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2019 AQA GCSE English Language Marking

Discussion in 'English' started by seagrass77, Sep 19, 2019.

  1. seagrass77

    seagrass77 New commenter

    I am a parent of a pupil who sat AQA GCSE English this year in an independent school. He was predicted 8 for both Literature and Language. He scored 8s and 9s in all of his other subjects including English Literature but a 5 for English Language. This was surprising so his papers were recalled and reviewed by his teachers and a remark was suggested. Both papers came back unchanged which was disappointing as he was one mark off 6. C'est la vie, you win some, you lose some.

    I was going to leave it there but I did some research online to look at the expereince of other students. My son's experience with AQA English Language GCSE marking seems to be mirrored by many other students: predicted 8s ending up as 5s. They all report peers who have had the reverse experience; predicted 5s and ending up with 8s. My son has parents who have the financial resources to explore this further but many of the students in his position do not. Is there a systemic issue here or are their experiences all just coincidental aberrations?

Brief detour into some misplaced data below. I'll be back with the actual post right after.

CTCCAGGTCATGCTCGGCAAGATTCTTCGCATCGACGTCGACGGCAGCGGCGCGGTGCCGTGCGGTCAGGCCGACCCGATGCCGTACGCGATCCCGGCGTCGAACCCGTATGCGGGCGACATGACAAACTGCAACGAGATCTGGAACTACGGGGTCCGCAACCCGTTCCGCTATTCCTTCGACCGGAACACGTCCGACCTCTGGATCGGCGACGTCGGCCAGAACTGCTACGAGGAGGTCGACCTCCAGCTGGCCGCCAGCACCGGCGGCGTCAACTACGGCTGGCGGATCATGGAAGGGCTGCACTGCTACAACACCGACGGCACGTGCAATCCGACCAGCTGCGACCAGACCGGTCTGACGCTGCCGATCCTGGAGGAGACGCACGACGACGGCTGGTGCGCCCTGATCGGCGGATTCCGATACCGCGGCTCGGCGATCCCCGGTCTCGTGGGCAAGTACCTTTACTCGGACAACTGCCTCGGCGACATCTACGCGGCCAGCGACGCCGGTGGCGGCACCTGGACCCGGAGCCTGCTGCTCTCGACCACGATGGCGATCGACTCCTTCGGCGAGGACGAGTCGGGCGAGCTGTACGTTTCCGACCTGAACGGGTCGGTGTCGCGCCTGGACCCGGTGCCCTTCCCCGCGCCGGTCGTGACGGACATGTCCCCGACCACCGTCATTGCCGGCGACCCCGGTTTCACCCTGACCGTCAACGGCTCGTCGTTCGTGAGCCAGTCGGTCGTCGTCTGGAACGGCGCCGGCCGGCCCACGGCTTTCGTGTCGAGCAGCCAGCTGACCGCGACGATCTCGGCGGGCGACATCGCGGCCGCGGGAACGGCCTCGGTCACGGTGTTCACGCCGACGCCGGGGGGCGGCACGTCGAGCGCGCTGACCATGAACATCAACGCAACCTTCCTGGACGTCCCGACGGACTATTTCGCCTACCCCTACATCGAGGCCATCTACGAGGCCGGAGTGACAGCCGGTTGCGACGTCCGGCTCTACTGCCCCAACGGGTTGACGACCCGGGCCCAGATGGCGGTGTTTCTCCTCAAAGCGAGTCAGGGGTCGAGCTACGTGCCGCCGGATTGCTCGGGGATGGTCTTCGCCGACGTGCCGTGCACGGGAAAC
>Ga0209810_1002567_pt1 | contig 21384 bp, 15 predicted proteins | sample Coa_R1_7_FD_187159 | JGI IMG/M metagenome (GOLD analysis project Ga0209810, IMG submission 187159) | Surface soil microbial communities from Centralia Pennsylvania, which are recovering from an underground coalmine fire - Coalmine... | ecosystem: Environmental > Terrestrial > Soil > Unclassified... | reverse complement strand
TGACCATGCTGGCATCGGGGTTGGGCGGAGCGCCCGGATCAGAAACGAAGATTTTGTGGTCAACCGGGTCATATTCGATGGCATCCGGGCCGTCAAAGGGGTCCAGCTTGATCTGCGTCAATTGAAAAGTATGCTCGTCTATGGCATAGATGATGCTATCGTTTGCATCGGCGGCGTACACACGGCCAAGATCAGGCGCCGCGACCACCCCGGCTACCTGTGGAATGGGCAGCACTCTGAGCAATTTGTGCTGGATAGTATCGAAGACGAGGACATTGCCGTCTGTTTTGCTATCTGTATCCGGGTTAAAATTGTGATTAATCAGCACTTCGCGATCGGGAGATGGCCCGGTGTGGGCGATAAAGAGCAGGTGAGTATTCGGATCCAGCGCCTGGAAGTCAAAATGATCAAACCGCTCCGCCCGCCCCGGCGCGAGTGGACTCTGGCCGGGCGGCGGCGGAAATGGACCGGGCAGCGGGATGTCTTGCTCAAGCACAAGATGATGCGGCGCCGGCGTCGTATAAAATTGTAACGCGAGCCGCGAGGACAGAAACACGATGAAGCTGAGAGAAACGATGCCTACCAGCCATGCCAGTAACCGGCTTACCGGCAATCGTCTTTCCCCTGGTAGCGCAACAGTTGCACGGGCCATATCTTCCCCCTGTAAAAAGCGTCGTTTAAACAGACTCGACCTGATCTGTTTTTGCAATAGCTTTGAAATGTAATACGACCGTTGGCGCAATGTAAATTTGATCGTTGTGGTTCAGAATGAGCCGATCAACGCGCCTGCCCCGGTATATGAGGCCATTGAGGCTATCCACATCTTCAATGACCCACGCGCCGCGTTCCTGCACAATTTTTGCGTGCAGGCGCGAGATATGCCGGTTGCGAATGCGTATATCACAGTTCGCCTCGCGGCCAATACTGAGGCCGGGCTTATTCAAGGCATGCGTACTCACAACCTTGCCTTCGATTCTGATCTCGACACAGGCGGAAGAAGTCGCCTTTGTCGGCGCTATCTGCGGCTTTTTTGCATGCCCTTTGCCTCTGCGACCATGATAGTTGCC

Also, would you advise I appeal the remark? I noticed in an earlier thread another contributor with an identical situation:

    "My daughter received a grade ( English) which was 3 grades below her target grade in August. The school immediately put in for a review of the scripts and they came back unchanged. Since then, both papers have been through the appeal process and she has been awarded 21 extra marks in total."

    I'd be grateful for any advice.
     
  2. pianopete

    pianopete Occasional commenter

    I agree that a number of results this year were unpredictable - we certainly found that in our cohort of 240 - in both directions. Having seen a few papers, I've had no qualms with the marking I've seen. Very few of our marking reviews have resulted in any changes to grades. We were certainly surprised by the difference in performance between our internal trial exams and the final outcomes for a number of students.